The classic chowhound "discovery" - tell us yours!
As a newbie to this place, I am curious to hear about how people have come to discover their off-the-beaten-track "gems". Was it in your neighborhood? Did you deliberately wander the streets of an unknown neighborhhod in search of a specific cuisine? Did you call the (fill in the country here) embassy and ask the receptionist where she eats? A taxi-driver?
I am often drawn to an errand in an out-of-the-way place simply because I can eat at a new and obscure (to me anyway) restaurant. I wonder how people find their "finds".
Sometimes, desperation will drive me to the closest place.
Or I'll watch places fill up with people who just look like they want good food as opposed to those looking for a scene.
It depends. In my hometown, where I already have a fairly good sense of the dining scene, I'll just try new places randomly.
But in my adoptive city, I start with my neighborhood then gradually increase the radius of exploration. I also ask neighbors and local shopkeepers where they eat or what the best place for a specific food is.
"Where's a good place to eat around here?" Ask folks anywhere -- like at the Doctor's office, a clerk in a store, your hairdresser, someone standing in line behind you, the bus driver, whomever. You can tell by the way they answer if they are a good source of info.
Otherwise, when traveling, I go by instinct. I have (usually) a good feel for eatery vibes.
I go for the 'ask a local' approach a lot. But agree with Sharuf, the way the question is answered does affect whether I take the advice. That being said I generally gauge the person before asking. My best find in Siracusa (Sicily) came from the woman in the wine shop, I asked after being asked why I'd picked a particular bottle. (I'd drunk it at lunch, the wine was great, the food terrible. She was shocked when I said where so I then asked where she ate.)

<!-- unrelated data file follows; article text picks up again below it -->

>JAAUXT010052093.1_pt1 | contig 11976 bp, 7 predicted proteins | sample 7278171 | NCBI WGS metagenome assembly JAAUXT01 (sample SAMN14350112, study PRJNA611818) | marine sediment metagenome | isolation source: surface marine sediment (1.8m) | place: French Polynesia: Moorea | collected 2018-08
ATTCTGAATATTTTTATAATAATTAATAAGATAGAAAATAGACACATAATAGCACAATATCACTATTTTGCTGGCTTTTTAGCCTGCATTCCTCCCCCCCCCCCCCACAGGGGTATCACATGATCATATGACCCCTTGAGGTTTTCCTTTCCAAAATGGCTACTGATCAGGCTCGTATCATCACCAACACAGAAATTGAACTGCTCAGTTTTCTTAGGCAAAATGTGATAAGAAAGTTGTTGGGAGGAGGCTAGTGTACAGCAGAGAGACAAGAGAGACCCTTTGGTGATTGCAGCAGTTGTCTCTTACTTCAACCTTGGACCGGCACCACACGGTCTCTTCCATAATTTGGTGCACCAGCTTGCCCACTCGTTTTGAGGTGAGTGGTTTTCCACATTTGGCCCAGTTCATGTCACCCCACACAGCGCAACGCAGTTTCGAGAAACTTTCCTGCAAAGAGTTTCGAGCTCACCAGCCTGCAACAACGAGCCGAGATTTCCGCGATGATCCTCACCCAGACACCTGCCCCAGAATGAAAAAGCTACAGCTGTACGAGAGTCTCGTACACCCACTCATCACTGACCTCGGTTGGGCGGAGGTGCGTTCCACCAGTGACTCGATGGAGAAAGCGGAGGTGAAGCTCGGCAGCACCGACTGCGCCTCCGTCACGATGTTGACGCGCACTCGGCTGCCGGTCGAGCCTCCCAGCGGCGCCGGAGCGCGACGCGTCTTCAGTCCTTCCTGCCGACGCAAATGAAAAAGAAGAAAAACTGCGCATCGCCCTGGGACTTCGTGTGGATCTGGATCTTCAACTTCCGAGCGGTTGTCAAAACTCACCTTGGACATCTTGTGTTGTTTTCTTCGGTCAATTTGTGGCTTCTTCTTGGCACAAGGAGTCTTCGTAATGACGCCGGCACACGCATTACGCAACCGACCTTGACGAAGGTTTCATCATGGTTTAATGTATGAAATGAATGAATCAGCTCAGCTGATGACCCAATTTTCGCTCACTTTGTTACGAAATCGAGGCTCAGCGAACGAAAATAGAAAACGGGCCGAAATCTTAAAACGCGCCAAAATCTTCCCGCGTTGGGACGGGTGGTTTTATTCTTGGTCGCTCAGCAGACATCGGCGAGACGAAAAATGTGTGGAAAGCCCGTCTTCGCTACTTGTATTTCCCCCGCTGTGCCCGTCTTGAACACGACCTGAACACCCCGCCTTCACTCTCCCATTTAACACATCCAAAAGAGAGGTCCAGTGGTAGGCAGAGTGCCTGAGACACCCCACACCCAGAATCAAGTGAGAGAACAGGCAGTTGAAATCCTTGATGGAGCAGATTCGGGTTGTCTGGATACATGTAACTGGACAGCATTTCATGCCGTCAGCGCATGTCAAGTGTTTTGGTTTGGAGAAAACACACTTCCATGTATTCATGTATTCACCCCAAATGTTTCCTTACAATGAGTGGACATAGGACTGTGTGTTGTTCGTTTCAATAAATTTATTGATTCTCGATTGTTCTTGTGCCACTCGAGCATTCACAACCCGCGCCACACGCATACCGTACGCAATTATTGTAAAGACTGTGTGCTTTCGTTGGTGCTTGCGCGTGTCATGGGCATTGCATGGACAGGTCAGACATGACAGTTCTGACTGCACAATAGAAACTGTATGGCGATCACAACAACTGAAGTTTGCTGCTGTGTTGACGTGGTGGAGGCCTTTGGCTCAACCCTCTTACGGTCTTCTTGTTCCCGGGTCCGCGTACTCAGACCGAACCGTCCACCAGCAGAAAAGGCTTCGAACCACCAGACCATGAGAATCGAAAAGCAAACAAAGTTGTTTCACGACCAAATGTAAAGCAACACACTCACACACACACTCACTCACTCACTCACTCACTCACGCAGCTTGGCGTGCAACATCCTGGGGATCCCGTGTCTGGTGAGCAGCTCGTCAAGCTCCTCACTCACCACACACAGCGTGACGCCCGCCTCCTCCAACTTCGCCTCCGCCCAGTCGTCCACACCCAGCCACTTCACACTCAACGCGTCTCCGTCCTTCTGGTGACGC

I do often use the "Ask a local" method.
My favourite find is a local italian bakery (Dorio's Italian Bakery) in Kettleby. It's just north of TO and has amazing breads, deserts and a hot bar. Most things (The ones that need to be anyway) are made fresh every day and are fantastic. The prices are very good to decent, depending on what you buy. We found it driving through the town and it's in an old general store. Thought we'd have a look. Liked what we saw and have been going back a lot ever since. Family run and their very nice.
That's one beauty of this site. If you go on the local boards in prep for a trip somewhere, you are in essence "asking a local". I search the boards to see what gets written up and how often, the kind of feedback places get, etc. Then, if I have a specific question, I post it.
One caveat, however. I used to live in Atlanta, and now live in Minneapolis and have seen this problem in both places. All too often, we all are guilty of giving the same recs over and over, regardless of how a once fave place may have fallen, or a new one arisen, or in some cases, the original was never really good in the first place but it was the only one at the time. It's hard to judge places from reading threads, so do pay some attention to the dissenters.
locally..word of mouth
while traveling..i ask the locals, cabbies, business owners
but CH has suddenly become this treasure-trove of suggestions!
This is the penultimate reason for chowhounds - a new city can be intimidating for restaurant choices - hint: if chowhounds has more than a dozen replies it's worth checking out,regardless of the subject!!
My best finds have come from acquaintances who are of different cultural and ethnic backgrounds than me. When I ask, they are usually eager to offer up their opinion of "the best Italian/Portuguese/Caribbean/etc joint in town". I also like to ask where their parents, if they are in the country, eat.
The best is when someone gets back to me with a suggestion from their parents, along with food from them; "That place is good, but mom says hers is better!"